The Wife Of His Youth Summary

Charles W. Chestnutt

The Wife Of His Youth

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The Wife Of His Youth Summary

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“The Wife of His Youth” is an American short story written by Charles W. Chestnutt and published in 1898. It tells the story of a biracial man directly after the Civil War who dreams of being white. He encounters a woman searching for her husband whom she married before she was freed.

The main character, Mr. Ryder, is a biracial man who was born free and lived free for his whole life. He is in charge of the Blue Veins Society, a social organization for people of color. He lives in a northern town, and most of the people in the society boast some kind of European ancestry. Because of this, they appear to be more white than black. The name of the society comes from a joke among the members. In order to join, you’d have to be so white that your veins could show blue through your skin.

Many women would like to marry Ryder, but he chooses Molly Dixon, a particularly light-skinned woman. He wants to propose to her at the next Blue Vein ball, where he will be giving a speech and will have the perfect opportunity to do so.

Before the ball, he meets a plain-looking black woman, Liza Jane, a former slave. She is looking for her husband whom she married while she was still a slave. Her husband’s name is Sam Taylor, and she has not seen him for twenty-five years. Sam was born a free man, but he was a hired apprentice for the family she belonged to.

When the family tried to sell Sam into slavery, she helped him escape, and in return, he promised to come back for her. Soon after, she was sold to a different master, and has not seen him since. Ryder is incredulous, saying that the man could have died by then, or at least remarried. She believes, however, that her husband has remained faithful after all these years and refuses to let it go.

Ryder tells her that slave marriages made before the war are not legal marriages. They must be made official now that the war is over. She shows him a picture of Sam and then leaves.

At the ball, he begins to tell her story during his speech. At the end, he asks the attendees if the man should come forward and acknowledge his wife after all these years. When everyone urges yes, he brings out Liza Jane. He introduces her as the “wife of his youth” telling the attendees that he is the man she has been looking for.

Chestnutt offers a rare look for the time at the struggles of those of mixed race, who,though often educated, could not escape the stigma of their black ancestry. Ryder has formed a society of people that could almost pass as white, and he refuses to acknowledge at first that his first wife is a lowly black cook. He is nothing like the apprentice she describes to him, and she barely seems to recognize that it is the same man.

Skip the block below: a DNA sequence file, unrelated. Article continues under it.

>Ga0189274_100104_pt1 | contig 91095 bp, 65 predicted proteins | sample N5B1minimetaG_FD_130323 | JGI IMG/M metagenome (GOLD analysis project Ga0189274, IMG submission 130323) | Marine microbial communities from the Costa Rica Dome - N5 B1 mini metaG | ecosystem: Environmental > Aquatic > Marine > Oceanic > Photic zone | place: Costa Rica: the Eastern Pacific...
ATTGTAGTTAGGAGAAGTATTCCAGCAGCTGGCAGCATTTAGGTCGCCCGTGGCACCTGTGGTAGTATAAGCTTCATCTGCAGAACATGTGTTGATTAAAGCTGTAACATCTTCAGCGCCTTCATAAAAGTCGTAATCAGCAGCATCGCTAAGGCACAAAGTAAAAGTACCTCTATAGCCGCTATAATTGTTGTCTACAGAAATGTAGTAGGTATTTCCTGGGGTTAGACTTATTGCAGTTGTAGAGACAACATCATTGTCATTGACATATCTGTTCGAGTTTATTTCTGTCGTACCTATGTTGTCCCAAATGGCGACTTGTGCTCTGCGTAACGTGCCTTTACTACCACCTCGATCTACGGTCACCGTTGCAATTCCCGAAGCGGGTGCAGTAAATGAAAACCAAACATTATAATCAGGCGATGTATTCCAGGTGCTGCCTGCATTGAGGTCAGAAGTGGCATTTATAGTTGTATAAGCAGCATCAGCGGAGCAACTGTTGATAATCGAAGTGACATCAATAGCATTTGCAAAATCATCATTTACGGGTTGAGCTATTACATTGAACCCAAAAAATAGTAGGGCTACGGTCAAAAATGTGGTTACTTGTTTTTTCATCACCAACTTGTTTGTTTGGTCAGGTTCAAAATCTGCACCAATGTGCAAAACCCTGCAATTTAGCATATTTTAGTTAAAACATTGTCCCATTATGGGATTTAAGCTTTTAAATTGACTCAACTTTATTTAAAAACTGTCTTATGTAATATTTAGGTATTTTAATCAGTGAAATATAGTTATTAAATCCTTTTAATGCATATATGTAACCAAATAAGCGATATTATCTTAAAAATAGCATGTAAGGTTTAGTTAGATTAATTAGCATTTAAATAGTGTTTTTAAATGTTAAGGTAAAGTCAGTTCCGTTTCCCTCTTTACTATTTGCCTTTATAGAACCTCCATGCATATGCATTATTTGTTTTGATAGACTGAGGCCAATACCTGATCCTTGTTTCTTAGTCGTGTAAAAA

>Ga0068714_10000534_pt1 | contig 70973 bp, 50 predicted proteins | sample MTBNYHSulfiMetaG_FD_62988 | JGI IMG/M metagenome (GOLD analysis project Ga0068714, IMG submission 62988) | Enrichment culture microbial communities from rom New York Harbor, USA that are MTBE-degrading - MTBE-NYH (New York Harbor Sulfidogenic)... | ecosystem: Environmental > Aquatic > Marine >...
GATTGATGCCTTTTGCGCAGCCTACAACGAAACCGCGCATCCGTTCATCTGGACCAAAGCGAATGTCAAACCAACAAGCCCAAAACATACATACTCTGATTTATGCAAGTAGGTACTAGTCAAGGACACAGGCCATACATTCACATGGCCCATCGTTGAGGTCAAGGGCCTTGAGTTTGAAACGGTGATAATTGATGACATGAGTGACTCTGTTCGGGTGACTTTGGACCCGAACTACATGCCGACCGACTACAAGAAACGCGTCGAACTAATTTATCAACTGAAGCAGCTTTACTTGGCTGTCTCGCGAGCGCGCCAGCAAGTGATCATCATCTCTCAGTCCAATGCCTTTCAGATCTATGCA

We can never escape our past, and to some extent when we ignore where we came from, our past has a way of showing up to remind us. Ultimately, Ryder does acknowledge Liza Jane, but only after asking the crowd if this is something the man should do. It is not clear if he would have revealed his identity if they had decided differently.

Chestnutt chooses to make some of the more subjective ideas of race and class a matter of personal choice. Ryder could have continued to deny Liza Jane’s pleas, but he acknowledges his past in the end. The society itself was seeking to create a new sort of culture in which their mixed heritage was an asset and a source of creativity. This acknowledgment places Ryder in a position to move forward. He isnot just seeking to be white anymore. He is embracing the two different parts of his ancestry as one dynamic unit.

Chestnutt’s portrayal is one of nuance. At the time, much of the literature centered on a nostalgic feeling of the antebellum era, but here Chestnutt focuses on the tension and the interplay between white society, black society, and those who claimed both ancestries. Ryder’s fine house and his encounters with a higher-class woman from D.C. belie his humble upbringing. This past is brought to light when a woman he married and promised to come back for finally finds him.

We do not know why he never returned for her. It is possible that he wanted to leave that world behind, or it’s possible that he did not know where she was. All of these conflicts are in line with the themes of post-war identities. Appearances are not always what they seem. Ryder was once someone different as was Liza Jane.

Ultimately, it is up to the reader to decide if Ryder is embracing Liza Jane or distancing himself from her as “the wife of his youth” instead of just his wife. It leaves questions open to the reader to interpret.